Discrimination Act to provide accessible equipment.

25. A "bundled" or comprehensive service provider, such a Telstra
was found to be in Scott v Telstra, is in effect imposing a condition
or requirement of being able to use the equipment it provides - which
involves discrimination if that equipment is not accessible. A service
provider who provides no customer equipment to anyone clearly cannot be
said to be imposing any such condition or requirement.

26. The coverage in this respect by the Disability Discrimination Act
of some telecommunications service providers but not others may well indicate
a need for industry based or regulatory programs to address possible resulting
gaps in effective consumer choice, at least so long as and to the extent
that standard products in the telecommunications equipment market do not
incorporate universal design features.

Consultation, accessibility information and monitoring

27. The ACIF meeting had before it a paper from ACE (Australian Communications
Exchange) recommending a process whereby new product and service offerings
would be subject to a Telecommunications Community Impact Statement to
be lodged with the Australian Communications Authority.

28. Unlike the United States Federal Communications Commission Rules,
the Disability Discrimination Act does not directly impose any particular
procedural steps on providers making new services or equipment available
so as to ensure in advance the accessibility of that equipment.

29. However, processes for providers to adopt in ensuring their own compliance
may assist in removing or avoiding barriers to access, and make it more
likely that providers will receive information on access concerns as useable
input in the development of products and services rather than only as
subsequent DDA complaints.

30. If complaints do arise, the nature of any consultation undertaken
and expert advice received on access issues in developing a product or
service could be relevant considerations in determining whether an adjustment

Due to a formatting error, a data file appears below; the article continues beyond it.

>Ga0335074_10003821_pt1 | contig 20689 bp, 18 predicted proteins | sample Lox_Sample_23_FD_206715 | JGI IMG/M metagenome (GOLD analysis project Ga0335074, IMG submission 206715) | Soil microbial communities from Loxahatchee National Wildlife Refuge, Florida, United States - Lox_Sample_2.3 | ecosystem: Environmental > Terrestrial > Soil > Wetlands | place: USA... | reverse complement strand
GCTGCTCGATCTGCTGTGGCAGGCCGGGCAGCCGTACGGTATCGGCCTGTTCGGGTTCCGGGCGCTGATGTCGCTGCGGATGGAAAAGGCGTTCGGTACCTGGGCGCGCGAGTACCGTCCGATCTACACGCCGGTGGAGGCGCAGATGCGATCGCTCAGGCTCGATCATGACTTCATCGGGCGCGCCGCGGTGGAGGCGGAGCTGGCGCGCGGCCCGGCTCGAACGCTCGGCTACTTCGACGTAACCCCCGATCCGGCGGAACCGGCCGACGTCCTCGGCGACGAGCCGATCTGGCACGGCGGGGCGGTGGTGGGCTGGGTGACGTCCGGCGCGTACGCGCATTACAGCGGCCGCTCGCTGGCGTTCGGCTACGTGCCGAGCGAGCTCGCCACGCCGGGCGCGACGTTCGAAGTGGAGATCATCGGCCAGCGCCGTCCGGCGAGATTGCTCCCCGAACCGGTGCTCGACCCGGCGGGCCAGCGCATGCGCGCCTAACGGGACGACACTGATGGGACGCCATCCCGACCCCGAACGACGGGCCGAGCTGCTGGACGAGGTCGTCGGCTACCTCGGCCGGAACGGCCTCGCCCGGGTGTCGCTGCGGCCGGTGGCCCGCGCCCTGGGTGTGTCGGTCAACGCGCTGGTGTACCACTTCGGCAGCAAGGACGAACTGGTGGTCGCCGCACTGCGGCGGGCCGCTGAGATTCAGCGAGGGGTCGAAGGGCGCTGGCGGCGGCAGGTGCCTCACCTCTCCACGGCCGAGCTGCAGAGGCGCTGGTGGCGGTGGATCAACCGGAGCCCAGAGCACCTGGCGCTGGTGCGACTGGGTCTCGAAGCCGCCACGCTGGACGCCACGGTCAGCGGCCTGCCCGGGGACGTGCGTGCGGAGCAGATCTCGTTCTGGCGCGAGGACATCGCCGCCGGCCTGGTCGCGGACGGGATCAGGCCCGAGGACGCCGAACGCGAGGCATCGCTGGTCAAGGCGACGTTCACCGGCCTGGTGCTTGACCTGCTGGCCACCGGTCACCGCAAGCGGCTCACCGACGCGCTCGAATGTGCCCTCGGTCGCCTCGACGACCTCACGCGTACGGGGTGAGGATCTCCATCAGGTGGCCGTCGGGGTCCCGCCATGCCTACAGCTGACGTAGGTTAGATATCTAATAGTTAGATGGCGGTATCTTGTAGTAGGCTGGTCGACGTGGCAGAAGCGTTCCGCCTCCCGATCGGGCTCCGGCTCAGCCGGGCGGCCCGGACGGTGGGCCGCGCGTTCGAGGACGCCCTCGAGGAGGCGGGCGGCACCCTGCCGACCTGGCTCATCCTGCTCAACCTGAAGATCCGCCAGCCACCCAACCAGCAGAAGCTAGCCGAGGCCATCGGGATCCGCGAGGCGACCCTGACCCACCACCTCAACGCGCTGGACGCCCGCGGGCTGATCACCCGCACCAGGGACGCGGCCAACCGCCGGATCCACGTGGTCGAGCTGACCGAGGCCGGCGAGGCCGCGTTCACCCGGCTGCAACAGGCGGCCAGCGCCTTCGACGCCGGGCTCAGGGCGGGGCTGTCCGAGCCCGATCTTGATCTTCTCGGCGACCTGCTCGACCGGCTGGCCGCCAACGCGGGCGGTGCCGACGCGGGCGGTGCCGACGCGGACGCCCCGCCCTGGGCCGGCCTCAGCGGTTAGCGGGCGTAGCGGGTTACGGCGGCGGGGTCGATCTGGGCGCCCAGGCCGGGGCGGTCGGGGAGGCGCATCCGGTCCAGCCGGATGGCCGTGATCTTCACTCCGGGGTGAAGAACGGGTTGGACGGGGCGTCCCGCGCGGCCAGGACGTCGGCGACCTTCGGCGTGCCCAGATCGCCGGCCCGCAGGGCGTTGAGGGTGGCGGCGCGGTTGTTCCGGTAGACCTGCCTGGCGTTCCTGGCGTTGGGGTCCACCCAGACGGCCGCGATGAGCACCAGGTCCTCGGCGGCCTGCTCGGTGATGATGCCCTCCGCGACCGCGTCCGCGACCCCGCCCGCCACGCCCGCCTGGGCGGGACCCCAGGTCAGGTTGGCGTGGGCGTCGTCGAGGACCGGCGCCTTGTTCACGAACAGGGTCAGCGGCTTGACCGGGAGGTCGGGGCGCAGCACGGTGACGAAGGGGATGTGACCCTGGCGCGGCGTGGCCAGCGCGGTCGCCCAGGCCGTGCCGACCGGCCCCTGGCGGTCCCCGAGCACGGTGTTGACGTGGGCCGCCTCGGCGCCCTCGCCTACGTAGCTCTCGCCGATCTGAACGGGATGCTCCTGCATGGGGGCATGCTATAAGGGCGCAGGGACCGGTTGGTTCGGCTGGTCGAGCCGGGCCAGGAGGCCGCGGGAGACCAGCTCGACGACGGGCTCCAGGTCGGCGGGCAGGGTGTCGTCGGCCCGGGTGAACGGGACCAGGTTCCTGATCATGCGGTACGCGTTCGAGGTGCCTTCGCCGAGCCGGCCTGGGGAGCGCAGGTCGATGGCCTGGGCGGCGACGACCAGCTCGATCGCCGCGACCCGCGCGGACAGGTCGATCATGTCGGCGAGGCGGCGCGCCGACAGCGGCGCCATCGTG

to the service or product would impose unjustifiable hardship.

31. It would also be possible for a process such as this to be given
stronger recognition for the purposes of the Disability Discrimination
Act, through HREOC's power to grant exemptions for up to five years at
a time. Obviously no particular exercise of this power can be guaranteed
in advance, but as a matter of policy HREOC is prepared to use the exemption
power where this can be shown to advance achievement of the objects of
the Disability Discrimination Act.

32. HREOC therefore encourages further consideration of the possibilities
raised by ACE's proposal.

David Mason
Director Disability Rights policy, HREOC
August 2001

Appendix: Text of relevant legislative provisions

Disability Discrimination Act

6 Indirect disability discrimination

For the purposes of this Act, a person ( discriminator ) discriminates
against another person ( aggrieved person ) on the ground of a disability
of the aggrieved person if the discriminator requires the aggrieved person
to comply with a requirement or condition:
(a) with which a substantially higher proportion of persons without the
disability comply or are able to comply; and
(b) which is not reasonable having regard to the circumstances of the
case; and
(c) with which the aggrieved person does not or is not able to comply.

24 Goods, services and facilities

(1) It is unlawful for a person who, whether for payment or not, provides
goods or services, or makes facilities available, to discriminate against
another person on the ground of the other person's disability or a disability
of any of that other person's associates:
(a) by refusing to provide the other person with those goods or services
or to make those facilities available to the other person; or

(b) in the terms or conditions on which the first-mentioned person provides
the other person with those goods or services or makes those facilities
available to the other person; or

(c) in the manner in which the first-mentioned person provides the other
person with those goods or services or makes those facilities available
to the other person.

(2) This section does not render it unlawful to discriminate against
a person on the ground of the person's disability if the provision of
the goods or services, or making facilities available, would impose unjustifiable
hardship on the person who provides the goods or services or makes the
facilities available.

U.S. Telecommunications Act

The U.S. Telecommunications Act requires that:

" a manufacturer of telecommunications equipment or customer premises
equipment (CPE) must ensure that the equipment is designed, developed,
and fabricated to be accessible to and usable by individuals with disabilities,
if this is "readily achievable" (section 255(b));

" a provider of telecommunications service must ensure that the
service is accessible to and usable by individuals with disabilities,
if this is readily achievable (section 255(c));

if accessibility is not readily achievable, the manufacturer or telecommunications
provider must ensure that the equipment or service is compatible with
existing peripheral devices or specialized CPE commonly used by individuals
with disabilities to achieve access, if this is readily achievable (section